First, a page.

As the group arrived at Adelanto women's wing, Salisbury passed out the list of people they'd be visiting. It included the names of women from Mexico, Central America, Africa, Brazil and Ukraine. Most have no family or friends to visit them, so they've signed up for visits from groups like this.
"We see a very small percentage of the people who are being held there," Salisbury said. "We're only seeing people who ask for visitors."
Most of the volunteers had been there before, but it was the first time for Ecri Gutierrez, a Mexican-American with a relative in the Pasadena Quaker meeting.
"I'm the child of immigrant parents, and I wanted to come and see firsthand what the situation is with immigrants," Gutierrez said, sitting in a small waiting room and scanning the list of names for Spanish speakers. "Because my whole family came up through the immigration system. So, this is kind of near and dear to my heart."
Next to her, a woman scribbled a phone number on the sole of her shoe. It was a national hotline that detainees can call to seek support or report abuse, run by Freedom For Immigrants.
"We can't take anything in," said volunteer Jean Lester. "Not even paper or pencil, so she's writing the hotline on her shoe. Some people wrote it on their arms."
After waiting for an hour, Arthur Kegerreis and Jean Lester walked through a metal detector into the visitation room and sat at a table across from Bilda Aguilar, a 35-year-old Guatemalan woman wearing a red jumpsuit and surgical mask.
"There's something going around," she said.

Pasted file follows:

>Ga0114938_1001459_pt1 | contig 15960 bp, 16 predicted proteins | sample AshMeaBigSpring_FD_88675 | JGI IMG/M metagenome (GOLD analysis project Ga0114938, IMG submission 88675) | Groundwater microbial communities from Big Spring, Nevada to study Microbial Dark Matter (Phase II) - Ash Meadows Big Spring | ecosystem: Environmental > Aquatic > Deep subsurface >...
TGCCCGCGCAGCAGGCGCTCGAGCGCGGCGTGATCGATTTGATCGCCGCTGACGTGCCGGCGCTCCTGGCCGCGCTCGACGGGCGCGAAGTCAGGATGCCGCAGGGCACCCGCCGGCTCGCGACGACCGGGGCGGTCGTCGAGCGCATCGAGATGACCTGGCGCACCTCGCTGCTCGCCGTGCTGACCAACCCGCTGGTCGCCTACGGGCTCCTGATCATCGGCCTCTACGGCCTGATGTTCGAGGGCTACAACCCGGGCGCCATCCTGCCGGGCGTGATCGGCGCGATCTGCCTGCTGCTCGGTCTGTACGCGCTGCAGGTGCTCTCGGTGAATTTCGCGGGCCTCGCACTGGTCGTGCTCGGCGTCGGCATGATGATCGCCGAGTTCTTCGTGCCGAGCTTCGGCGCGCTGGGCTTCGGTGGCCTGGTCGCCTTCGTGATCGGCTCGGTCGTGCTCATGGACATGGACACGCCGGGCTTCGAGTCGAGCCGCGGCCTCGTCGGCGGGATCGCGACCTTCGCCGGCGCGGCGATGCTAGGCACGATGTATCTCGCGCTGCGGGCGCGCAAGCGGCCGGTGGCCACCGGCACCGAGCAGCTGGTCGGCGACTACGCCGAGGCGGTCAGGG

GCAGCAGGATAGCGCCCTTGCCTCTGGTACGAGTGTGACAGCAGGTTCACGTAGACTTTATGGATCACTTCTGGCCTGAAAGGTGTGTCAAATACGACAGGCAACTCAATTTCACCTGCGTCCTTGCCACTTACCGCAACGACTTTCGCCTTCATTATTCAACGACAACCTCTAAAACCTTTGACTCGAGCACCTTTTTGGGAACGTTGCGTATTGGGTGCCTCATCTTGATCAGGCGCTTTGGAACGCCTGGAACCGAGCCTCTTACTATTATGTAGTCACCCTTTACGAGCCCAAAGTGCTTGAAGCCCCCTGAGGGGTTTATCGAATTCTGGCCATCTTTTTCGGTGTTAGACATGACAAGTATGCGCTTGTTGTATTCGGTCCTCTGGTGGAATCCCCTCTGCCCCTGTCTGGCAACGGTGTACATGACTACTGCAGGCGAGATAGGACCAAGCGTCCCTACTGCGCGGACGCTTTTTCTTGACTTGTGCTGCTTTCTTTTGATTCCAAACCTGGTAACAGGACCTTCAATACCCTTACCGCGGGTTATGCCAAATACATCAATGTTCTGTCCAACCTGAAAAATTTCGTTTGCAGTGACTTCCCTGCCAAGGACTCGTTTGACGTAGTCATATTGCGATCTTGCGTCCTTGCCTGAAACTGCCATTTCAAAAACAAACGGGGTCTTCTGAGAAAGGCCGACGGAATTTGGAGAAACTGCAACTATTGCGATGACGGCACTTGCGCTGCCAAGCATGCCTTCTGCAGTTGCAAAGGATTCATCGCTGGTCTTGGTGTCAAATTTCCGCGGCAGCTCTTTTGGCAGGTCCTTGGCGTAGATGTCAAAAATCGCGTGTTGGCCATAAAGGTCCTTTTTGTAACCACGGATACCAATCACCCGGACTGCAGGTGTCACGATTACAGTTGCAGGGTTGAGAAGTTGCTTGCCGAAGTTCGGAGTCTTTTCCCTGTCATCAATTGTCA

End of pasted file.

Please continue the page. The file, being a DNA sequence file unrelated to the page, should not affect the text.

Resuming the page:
The Quakers didn't speak much Spanish, and Aguilar doesn't speak much English, so it was hard to communicate, but she said it was nice just to have anyone to talk to. Aguilar told her visitors she spends her time in Adelanto cleaning for a dollar-a-day wage, preparing for immigration court and thinking about her children — who she hasn't seen in many months.
After about 40 minutes, the visitors stood up, hugged Aguilar, and left.
On the drive back to Pasadena, Arthur Kegerreis said he knows visits can only do so much. Over the past couple of years, he's sent detainees books, helped raise bail money, even showed up at deportation proceedings.
"They kind of told us at the start we're just there to show up and be compassionate listeners," Kegerreis said. "But it's hard to visit these people and see what's going on and not want to take action, somehow, to help out."
California currently has more than 5,000 detention beds and ICE is looking to expand. For Edie Salisbury, leading these visits with Quakers has made her realize these same groups need to be involved politically as well.
"I'm hoping that we're going to move into training some people and recruiting some people to go to our elected representatives and let them know the things that we want to see changed," Salisbury said. "There's a long list."
She says her group will advocate for legislation like the DONE Act, which was introduced last year in Congress and would increase oversight of detention centers and cut funding to build new ones.
Aaron Schrank covers religion, international affairs and the Southern California diaspora under a grant from the Luce Foundation.